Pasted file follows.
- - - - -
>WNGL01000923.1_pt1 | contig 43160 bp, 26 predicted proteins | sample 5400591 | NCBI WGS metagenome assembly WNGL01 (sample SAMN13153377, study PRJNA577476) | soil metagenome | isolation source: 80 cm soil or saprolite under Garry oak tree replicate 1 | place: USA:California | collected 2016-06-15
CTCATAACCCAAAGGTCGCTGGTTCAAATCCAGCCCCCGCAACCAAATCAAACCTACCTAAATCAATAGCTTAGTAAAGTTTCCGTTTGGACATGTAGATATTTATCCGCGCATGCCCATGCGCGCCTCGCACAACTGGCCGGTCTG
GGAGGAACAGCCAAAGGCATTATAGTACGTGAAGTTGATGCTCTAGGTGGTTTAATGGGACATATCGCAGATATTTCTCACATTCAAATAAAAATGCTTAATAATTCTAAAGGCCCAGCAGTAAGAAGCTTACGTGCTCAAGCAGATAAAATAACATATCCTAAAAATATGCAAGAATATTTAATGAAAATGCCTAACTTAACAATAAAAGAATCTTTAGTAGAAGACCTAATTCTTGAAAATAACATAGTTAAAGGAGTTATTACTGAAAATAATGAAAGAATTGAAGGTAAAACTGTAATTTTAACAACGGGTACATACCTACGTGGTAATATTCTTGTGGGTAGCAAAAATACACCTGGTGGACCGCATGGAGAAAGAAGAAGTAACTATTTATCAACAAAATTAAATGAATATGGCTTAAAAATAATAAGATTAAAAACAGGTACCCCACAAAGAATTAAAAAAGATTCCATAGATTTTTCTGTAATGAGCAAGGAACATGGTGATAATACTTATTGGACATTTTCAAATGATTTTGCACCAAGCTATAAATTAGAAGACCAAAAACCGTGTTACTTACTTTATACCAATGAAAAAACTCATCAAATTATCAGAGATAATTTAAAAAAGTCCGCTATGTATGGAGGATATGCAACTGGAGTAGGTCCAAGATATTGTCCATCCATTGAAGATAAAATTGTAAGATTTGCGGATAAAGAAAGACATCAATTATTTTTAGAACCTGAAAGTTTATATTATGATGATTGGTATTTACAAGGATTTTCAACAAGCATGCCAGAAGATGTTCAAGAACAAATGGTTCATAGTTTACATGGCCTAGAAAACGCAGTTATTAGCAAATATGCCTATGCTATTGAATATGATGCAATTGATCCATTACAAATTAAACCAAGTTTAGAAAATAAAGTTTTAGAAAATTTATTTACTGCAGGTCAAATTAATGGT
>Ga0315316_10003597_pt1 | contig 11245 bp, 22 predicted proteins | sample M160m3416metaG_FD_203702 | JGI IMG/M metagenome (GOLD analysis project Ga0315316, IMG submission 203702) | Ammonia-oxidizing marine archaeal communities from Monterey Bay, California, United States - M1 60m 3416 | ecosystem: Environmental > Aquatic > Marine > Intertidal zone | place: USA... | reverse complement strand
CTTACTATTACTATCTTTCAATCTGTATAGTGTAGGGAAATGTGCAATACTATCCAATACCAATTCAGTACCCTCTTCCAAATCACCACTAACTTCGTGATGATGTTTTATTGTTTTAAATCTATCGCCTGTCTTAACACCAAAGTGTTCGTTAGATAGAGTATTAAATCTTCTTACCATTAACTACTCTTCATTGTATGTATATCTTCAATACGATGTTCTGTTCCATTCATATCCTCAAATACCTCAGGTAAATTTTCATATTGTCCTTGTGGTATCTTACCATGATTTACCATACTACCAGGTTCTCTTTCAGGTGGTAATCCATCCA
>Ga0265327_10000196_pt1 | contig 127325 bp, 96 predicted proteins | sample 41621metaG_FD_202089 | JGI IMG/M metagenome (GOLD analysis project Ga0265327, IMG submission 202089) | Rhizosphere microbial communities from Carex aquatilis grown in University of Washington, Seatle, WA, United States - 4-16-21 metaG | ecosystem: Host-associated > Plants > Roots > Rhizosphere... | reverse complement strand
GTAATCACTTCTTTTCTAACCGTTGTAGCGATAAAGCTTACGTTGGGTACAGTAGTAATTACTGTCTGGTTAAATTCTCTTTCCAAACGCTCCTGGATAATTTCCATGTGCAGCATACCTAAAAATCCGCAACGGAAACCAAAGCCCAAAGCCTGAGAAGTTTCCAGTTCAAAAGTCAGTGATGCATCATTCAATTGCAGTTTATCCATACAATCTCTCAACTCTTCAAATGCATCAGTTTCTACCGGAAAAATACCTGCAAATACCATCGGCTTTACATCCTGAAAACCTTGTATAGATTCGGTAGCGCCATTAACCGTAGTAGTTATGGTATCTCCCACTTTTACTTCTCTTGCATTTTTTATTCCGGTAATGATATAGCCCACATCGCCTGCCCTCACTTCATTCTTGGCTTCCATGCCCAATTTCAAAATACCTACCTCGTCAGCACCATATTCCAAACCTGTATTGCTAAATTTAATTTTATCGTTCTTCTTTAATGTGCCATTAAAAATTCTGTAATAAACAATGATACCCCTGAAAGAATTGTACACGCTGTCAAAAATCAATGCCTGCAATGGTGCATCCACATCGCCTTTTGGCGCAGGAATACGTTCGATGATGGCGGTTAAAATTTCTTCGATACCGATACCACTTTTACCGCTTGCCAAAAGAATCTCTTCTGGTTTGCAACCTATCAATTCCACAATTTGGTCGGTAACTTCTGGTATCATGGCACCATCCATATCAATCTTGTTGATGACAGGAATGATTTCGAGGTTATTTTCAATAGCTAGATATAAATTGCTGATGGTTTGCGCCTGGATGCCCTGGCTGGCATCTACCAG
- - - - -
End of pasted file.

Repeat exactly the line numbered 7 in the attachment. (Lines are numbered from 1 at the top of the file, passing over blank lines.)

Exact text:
GTAATCACTTCTTTTCTAACCGTTGTAGCGATAAAGCTTACGTTGGGTACAGTAGTAATTACTGTCTGGTTAAATTCTCTTTCCAAACGCTCCTGGATAATTTCCATGTGCAGCATACCTAAAAATCCGCAACGGAAACCAAAGCCCAAAGCCTGAGAAGTTTCCAGTTCAAAAGTCAGTGATGCATCATTCAATTGCAGTTTATCCATACAATCTCTCAACTCTTCAAATGCATCAGTTTCTACCGGAAAAATACCTGCAAATACCATCGGCTTTACATCCTGAAAACCTTGTATAGATTCGGTAGCGCCATTAACCGTAGTAGTTATGGTATCTCCCACTTTTACTTCTCTTGCATTTTTTATTCCGGTAATGATATAGCCCACATCGCCTGCCCTCACTTCATTCTTGGCTTCCATGCCCAATTTCAAAATACCTACCTCGTCAGCACCATATTCCAAACCTGTATTGCTAAATTTAATTTTATCGTTCTTCTTTAATGTGCCATTAAAAATTCTGTAATAAACAATGATACCCCTGAAAGAATTGTACACGCTGTCAAAAATCAATGCCTGCAATGGTGCATCCACATCGCCTTTTGGCGCAGGAATACGTTCGATGATGGCGGTTAAAATTTCTTCGATACCGATACCACTTTTACCGCTTGCCAAAAGAATCTCTTCTGGTTTGCAACCTATCAATTCCACAATTTGGTCGGTAACTTCTGGTATCATGGCACCATCCATATCAATCTTGTTGATGACAGGAATGATTTCGAGGTTATTTTCAATAGCTAGATATAAATTGCTGATGGTTTGCGCCTGGATGCCCTGGCTGGCATCTACCAG